A month goes so quickly. On 1st August ‘One Take Toni’ (Anton Weber) took to the streets of Bad Godesberg as the opening street musician of the Verein ‘KunstKitsch’ and on Saturday local musicians Cayu and co-organizer Cynthia Nickschas brought the Klangstationen initiative to a colourful musical close outside of Bergfeld’s Biomarkt who initiated the whole Street Music project.
The inspired idea of shops and musicians, both under financial stress these days, working together came from Axel Bergfeld, owner of Bergfeld’s Biomarkt in the centre of Bad Godesberg. Bergfeld saw the lowering of VAT rates for the rest of this year as a way to benefit shops, musicians and also shoppers themselves. 50% of the VAT savings could go to fellow Corona caused financial strugglers – the local Arts scene. To this end, the Biomarkt decided to finance street music permits for the City (25 Euros) and found, in local music legend Cynthia Nickschas and her partner Malte Stabenau, the perfect people to organize the musicians.
It turned out to be a win-win situation. The shops got an inviting atmosphere to attract shoppers, and the musicians got the chance of an income. You could even call it a win, win, win situation as the shoppers also got a friendlier environment to go shopping in. More on that later. Cynthia Nickschas is a good example for a view of the musician’s side of the current Corona shrunken Arts scene, of how times (and income) have changed. She’s a girl who is usually very much in demand for live appearances, counting on around eighty shows a year. That number has been decimated through the Corona pandemic – a typical story amongst musicians worldwide.
You wouldn’t know it to hear Cynthia play of course. Enthusiasm radiates from her the moment she straps her acoustic guitar on and touches its strings. Out on the streets, ‘the hardest stage in the world’ is where Cynthia Nickschas made her name. These very streets in fact, and only a few years ago. Nowadays, as indeed today, she has a nucleus of excellent musicians to join her, but it’s still wonderful to see this diminutive bundle of energy pick up steam throughout her set – gradually pull in an audience and keep them for the half-hour that current licences allow in one location.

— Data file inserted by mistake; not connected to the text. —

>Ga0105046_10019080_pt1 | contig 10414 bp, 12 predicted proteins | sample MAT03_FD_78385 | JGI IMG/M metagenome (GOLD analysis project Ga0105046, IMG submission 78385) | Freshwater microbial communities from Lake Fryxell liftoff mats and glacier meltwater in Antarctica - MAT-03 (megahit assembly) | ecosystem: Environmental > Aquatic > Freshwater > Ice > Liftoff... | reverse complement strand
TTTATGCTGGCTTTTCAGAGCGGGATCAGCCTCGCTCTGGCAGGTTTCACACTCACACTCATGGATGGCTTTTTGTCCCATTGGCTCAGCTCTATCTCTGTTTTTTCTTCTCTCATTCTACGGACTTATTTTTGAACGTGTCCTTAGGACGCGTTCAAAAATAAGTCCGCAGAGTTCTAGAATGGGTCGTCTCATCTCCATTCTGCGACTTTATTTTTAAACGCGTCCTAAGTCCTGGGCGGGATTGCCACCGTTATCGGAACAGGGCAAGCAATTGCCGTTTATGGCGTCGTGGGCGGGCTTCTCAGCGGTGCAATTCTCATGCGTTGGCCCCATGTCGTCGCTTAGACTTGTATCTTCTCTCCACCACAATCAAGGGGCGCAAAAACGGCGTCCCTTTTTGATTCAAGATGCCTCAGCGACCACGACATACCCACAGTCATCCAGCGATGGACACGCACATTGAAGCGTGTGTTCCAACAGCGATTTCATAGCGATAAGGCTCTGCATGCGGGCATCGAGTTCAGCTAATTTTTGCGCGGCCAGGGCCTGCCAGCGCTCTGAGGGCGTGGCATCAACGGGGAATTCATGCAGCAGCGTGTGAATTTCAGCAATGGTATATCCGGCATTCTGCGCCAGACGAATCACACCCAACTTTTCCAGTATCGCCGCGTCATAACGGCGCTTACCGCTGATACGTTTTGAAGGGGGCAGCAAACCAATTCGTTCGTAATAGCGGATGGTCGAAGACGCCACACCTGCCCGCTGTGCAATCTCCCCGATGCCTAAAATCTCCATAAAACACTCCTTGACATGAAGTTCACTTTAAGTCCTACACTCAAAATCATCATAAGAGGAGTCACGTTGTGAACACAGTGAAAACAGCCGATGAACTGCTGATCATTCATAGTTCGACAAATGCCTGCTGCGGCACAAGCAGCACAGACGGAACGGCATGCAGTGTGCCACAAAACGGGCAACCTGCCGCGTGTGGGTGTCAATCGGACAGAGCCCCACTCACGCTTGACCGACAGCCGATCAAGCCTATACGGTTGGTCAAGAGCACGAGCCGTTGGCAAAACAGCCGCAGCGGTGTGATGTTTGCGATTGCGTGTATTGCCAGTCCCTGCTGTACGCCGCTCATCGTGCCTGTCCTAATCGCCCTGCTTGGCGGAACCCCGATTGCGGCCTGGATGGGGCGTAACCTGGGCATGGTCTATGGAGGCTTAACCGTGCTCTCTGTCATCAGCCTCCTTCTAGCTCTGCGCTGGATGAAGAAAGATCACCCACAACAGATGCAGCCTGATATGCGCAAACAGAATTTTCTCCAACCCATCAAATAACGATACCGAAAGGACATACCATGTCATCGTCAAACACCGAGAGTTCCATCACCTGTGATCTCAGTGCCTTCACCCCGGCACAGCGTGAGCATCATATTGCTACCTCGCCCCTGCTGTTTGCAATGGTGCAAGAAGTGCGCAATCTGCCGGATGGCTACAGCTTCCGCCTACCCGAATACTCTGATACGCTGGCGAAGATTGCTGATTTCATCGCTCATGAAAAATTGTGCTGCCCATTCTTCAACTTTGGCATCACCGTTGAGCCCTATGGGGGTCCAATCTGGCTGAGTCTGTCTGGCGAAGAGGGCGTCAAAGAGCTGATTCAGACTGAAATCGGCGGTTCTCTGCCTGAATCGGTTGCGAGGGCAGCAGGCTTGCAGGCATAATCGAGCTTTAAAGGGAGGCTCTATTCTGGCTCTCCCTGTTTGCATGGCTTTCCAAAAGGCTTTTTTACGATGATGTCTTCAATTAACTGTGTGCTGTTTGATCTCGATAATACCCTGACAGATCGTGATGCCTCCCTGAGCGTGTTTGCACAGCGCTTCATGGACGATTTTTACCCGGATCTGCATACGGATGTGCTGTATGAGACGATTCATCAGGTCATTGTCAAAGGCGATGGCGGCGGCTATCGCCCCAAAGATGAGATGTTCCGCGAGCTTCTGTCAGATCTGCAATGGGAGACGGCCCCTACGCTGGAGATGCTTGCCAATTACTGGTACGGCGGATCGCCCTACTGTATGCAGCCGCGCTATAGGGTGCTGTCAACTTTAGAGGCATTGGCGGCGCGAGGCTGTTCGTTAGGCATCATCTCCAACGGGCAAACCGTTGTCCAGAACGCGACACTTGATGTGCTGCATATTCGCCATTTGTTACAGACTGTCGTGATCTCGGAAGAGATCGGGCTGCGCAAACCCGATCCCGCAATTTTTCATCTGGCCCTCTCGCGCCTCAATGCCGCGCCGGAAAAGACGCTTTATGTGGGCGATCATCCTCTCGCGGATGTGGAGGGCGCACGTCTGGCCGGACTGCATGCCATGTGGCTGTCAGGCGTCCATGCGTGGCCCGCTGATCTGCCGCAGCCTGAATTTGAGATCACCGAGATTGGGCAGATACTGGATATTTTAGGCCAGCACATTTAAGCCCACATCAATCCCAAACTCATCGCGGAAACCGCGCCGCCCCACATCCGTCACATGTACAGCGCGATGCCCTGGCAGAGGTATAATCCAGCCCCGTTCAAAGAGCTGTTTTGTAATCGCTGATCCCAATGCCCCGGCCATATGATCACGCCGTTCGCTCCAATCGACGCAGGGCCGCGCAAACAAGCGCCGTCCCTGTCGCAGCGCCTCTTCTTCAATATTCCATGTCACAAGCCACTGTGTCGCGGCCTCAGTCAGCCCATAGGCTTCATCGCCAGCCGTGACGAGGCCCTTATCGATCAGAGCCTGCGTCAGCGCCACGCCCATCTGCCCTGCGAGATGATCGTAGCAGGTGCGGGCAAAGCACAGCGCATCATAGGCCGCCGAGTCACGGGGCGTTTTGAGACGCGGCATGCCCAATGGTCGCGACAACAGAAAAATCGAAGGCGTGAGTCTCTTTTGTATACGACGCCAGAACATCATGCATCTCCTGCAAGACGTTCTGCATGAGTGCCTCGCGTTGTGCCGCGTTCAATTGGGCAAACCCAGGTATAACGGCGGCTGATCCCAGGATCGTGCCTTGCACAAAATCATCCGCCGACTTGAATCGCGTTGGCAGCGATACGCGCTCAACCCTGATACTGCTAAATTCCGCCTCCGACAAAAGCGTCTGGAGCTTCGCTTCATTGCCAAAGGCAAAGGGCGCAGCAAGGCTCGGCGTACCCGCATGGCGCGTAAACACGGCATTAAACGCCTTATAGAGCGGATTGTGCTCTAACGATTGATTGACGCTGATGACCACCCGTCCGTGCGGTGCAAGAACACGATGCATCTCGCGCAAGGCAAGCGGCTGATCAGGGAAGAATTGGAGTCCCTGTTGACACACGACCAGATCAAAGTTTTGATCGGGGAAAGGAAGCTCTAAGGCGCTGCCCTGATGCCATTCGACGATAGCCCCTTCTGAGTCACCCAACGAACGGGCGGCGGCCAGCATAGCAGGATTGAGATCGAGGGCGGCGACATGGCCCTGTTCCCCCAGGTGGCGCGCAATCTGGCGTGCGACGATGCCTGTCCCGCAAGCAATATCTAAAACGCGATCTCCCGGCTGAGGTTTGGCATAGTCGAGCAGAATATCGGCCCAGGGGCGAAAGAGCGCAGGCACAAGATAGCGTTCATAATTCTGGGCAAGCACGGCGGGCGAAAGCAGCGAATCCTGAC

The ‘stage’ edge is tastefully and brightly designated by bundles of brightly coloured helium balloons, and there is always a nod of the head and a ready smile from the lady herself to everyone who throws money into her guitar case. The music seems to perfectly match the place. A surprising feat in that it achieves the same perfect match in front of 100 people at Bonn Folk Club, 400 people at Bonn Harmonie, and a thousand people at Stadtgarten.
The half-hour slot is all too quickly over in the late August sunshine outside of the Bio-Markt, and a barefoot Cynthia disappears into the Deichmann shoe shop across the road for a few minutes. Does she see the odd humour in that? Typically Cynthia. When she returns to pack her guitar and move to the next location I manage to ask if there is hope for the Street Music initiative to continue. Cynthia hopes so.
Also on hand with calming music for the shoppers today were Cayu. Daniel Klein on saxophone, Alexandre Paris bongos, John Hay on Flamenco guitar and Eva Henneken on violin combined to bring a hint of Havanna to Theaterplatz. Happy smiles from the band and audience. Happy shoppers. The perfect back-drop to make a visit to ‘town’ worthwhile on a late Summer’s afternoon.
Somewhat reluctantly, I take the U-Bahn back to Bonn Centre. The streets immediately seem dirtier, the people more restless, impatient, stressed. In need of some calming music for the soul. I listen carefully. Only the sounds of traffic – human and vehicles – are to be heard. Over at Münsterplatz there are e-bikes parked on the yellow box painted to represent the legally allowed stage for street musicians. 25 Euros doesn’t necessarily guarantee a stage it seems, only a licence to play if there is one. Perhaps one of the stressed civil servants in charge of Bonn’s music permits should take a U-Bahn down to Bad Godesberg and see how it could be done – they might even come back less stressed than when they left…